In any case, rest assured that a weed-induced panic attack is not going on your permanent record, and will soon be forgotten by whoever happened to witness it. The only judgment you face is your own.

Figure out what went wrong

As we’ve discussed, “situational” factors are important determinants in matters of substance abuse and addiction, and anyone fond ofВ weed will tell you that theВ effectsВ are similarly contingent on your surroundings: Where were you? Who were you with?В

And, maybe above all:В What was your frame ofВ mind?

AnyВ such detailВ could have contributed toВ your panic attack, and after it’s over, it’s worth considering whether they did — particularly if this was an isolated incident. You might choose toВ swear offВ potentВ marijuana strains with high levels of THC, the cannabinoid responsible for weed’s psychoactiveВ “high,” or pick the time and place of your weed use more carefully. Strictly limiting the size of your doses is an even better idea.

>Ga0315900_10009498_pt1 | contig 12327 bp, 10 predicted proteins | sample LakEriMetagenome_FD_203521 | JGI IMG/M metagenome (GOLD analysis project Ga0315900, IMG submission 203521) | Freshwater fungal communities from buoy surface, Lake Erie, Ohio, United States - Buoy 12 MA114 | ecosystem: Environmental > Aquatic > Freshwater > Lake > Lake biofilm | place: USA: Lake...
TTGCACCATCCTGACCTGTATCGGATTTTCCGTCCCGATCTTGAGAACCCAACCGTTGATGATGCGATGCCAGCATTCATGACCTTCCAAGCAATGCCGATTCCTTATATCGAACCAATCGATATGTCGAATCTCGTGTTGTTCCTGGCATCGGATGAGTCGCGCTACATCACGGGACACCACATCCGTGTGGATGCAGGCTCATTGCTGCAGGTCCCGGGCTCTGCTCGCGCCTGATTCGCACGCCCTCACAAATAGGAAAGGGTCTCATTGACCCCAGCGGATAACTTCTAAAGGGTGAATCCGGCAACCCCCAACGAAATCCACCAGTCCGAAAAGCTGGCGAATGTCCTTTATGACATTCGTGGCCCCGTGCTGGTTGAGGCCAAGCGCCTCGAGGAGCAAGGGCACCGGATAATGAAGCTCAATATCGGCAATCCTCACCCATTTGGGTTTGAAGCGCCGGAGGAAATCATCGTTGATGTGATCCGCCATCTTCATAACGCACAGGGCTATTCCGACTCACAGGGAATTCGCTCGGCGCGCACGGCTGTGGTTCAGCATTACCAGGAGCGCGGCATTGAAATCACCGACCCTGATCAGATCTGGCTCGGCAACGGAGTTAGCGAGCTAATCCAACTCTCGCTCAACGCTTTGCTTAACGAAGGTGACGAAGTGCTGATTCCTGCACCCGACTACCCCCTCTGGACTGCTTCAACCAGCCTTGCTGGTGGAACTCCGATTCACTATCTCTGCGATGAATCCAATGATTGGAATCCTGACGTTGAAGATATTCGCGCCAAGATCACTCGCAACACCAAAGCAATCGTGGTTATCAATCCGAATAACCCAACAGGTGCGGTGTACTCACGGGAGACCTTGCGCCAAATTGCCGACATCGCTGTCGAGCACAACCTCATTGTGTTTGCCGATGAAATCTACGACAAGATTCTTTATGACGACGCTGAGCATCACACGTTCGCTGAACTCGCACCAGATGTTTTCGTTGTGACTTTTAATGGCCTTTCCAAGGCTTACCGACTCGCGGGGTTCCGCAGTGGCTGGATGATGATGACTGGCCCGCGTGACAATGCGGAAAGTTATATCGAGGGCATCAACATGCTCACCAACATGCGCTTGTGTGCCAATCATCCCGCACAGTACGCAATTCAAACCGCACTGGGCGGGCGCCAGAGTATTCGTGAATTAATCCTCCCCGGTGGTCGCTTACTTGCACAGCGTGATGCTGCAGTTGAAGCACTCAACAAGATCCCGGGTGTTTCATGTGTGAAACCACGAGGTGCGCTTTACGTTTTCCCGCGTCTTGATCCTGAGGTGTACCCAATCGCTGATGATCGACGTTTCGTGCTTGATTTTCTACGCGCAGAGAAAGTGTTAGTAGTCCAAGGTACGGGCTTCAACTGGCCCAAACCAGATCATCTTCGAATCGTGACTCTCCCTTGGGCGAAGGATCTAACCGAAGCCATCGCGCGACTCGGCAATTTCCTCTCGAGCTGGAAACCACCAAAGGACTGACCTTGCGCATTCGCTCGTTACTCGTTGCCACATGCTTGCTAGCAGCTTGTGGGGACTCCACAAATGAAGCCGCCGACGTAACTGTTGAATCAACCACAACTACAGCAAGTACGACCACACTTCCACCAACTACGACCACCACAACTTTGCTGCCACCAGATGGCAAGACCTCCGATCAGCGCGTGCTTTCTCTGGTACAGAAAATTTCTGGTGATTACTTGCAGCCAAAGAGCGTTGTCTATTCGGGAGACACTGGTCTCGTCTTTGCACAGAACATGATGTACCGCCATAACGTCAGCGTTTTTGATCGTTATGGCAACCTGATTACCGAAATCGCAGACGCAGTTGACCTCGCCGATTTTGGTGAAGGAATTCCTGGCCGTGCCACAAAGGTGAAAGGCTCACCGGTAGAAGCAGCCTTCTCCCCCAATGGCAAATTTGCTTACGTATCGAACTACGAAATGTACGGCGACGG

But, as Vandrey pointed out, none of thisВ is a guarantee against another panic attack. And if theВ oneВ you hadВ fits into a larger pattern of recurrent behavior, then seeking a doctor’s opinion on the nature of your anxiety is the smart move. Even if you think you’reВ self-medicating yourВ anxiety with marijuana, you could be doing more harm than good.В

“CannabisВ I don’t think is any different thanВ anyВ other drug that can produce anxiety,” Vandrey said — and there are many drugsВ that can. So don’t let weed’s chill reputation fool you:В As with any prescription you pick up at the pharmacy, it’s essential to be informed of possible adverse effects.В

While many find weed a relaxing drug, marijuana also has a direct connection to panic attacks. Even a habitual smoker who seems the very definition of "chill" has likely had the experience of being way too high, man.  In the moment, that can be…